Trusting the Results of Model-Based Economic Analyses: Is there a Pragmatic Validation Solution?
Models have become a nearly essential component of health technology assessment. This is because the efficacy and safety data available from clinical trials are insufficient to provide the required estimates of impact of new interventions over long periods of time and for other populations and subgroups. Despite more than five decades of use of these decision-analytic models, decision makers are still often presented with poorly validated models and thus trust in their results is impaired. Among the reasons for this vexing situation are the artificial nature of the models, impairing their validation against observable data, the complexity in their formulation and implementation, the lack of data against which to validate the model results, and the challenges of short timelines and insufficient resources. This article addresses this crucial problem of achieving models that produce results that can be trusted and the resulting requirements for validation and transparency, areas where our field is currently deficient. Based on their differing perspectives and experiences, the authors characterize the situation and outline the requirements for improvement and pragmatic solutions to the problem of inadequate validation.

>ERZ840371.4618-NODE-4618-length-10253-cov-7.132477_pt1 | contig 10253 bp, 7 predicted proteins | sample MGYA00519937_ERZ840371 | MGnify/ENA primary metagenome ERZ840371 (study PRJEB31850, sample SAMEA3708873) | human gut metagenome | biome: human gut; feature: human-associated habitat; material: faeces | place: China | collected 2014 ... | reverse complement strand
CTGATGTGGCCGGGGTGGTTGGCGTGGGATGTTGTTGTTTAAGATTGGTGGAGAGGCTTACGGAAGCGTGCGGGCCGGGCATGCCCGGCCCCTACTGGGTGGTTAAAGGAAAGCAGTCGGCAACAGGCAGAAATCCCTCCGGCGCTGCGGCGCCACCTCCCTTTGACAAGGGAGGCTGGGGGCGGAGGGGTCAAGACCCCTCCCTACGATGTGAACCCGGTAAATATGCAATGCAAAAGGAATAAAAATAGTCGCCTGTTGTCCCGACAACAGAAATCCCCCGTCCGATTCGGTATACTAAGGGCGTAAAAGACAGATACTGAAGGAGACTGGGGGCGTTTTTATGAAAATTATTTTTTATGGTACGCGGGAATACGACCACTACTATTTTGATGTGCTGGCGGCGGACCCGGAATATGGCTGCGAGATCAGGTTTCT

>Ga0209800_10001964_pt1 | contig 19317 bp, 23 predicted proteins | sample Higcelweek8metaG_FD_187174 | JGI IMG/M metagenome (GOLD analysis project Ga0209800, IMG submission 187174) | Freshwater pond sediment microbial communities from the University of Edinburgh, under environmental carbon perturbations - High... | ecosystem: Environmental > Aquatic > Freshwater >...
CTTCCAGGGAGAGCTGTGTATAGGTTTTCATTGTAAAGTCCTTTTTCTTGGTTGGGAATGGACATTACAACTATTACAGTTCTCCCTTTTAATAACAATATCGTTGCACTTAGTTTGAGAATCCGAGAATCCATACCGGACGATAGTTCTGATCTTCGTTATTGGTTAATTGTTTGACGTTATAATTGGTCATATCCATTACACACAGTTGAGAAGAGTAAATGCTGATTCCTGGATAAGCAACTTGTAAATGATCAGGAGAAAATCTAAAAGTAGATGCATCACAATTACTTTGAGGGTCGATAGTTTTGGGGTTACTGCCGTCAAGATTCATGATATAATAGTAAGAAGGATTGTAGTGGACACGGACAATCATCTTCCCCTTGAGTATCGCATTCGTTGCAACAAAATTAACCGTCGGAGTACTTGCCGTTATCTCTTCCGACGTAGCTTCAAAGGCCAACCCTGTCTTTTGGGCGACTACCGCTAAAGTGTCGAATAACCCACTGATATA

The authors thank Isaac Coro Ramos, Pepijn Vemer, George A.K van Voorn, Maiwenn J. AI, Talitha L. Feenstra, and Chloé Herpin for their useful comments and suggestions.
SG drafted Sects. 2 and 3.1; MS drafted Sect. 3.2; JM drafted Sect. 3.3; and JJC reviewed these materials and integrated them into the paper. All authors participated in writing and editing Sects. 1, 2, and 4.
Compliance with Ethical Standards
No funding was received for the preparation of this article.
Conflict of interest
Salah Ghabri and Matt Stevenson have no conflicts of interest that are directly relevant to the contents of this article. Jörgen Möller and J. Jaime Caro are employed by Evidera, a company that provides consulting and other research services to pharmaceutical, device, government, and non-government organizations. The opinions expressed in this article are those of the authors and do not necessarily represent the views of their institutions.
- 6.Canadian Agency for Drugs and Technologies in Health. Guidelines for the economic evaluation of health technologies: Canada. 4th ed. Ottawa: Canadian Agency for Drugs and Technologiesin Health; 2017. https://www.cadth.ca/dv/guidelineseconomic-evaluation-health-technologies-canada-4th-edition. Accessed 15 Oct 2017.
- 7.National Institute for Health and Care Excellence (NICE). Single technology appraisal: user guide for company evidence submission template; 2015. https://www.nice.org.uk/process/pmg24/chapter/cost-effectiveness. Accessed 15 Oct 2017.
- 8.Belgian Health Care Knowledge Centre (KCE). Belgian guidelines for economic evaluations and budget impact analysis; 2015. https://kce.fgov.be/sites/default/files/page_documents/KCE_183_economic_evaluations_second_edition_Report.pdf. Accessed 6 Aug 2018.
- 9.Haute Autorité de Santé (HAS). Choices in methods for economic evaluation; 2012. https://www.has-sante.fr/portail/upload/docs/application/pdf/2012-10/choices_in_methods_for_economic_evaluation.pdf. Accessed 15 Oct 2017.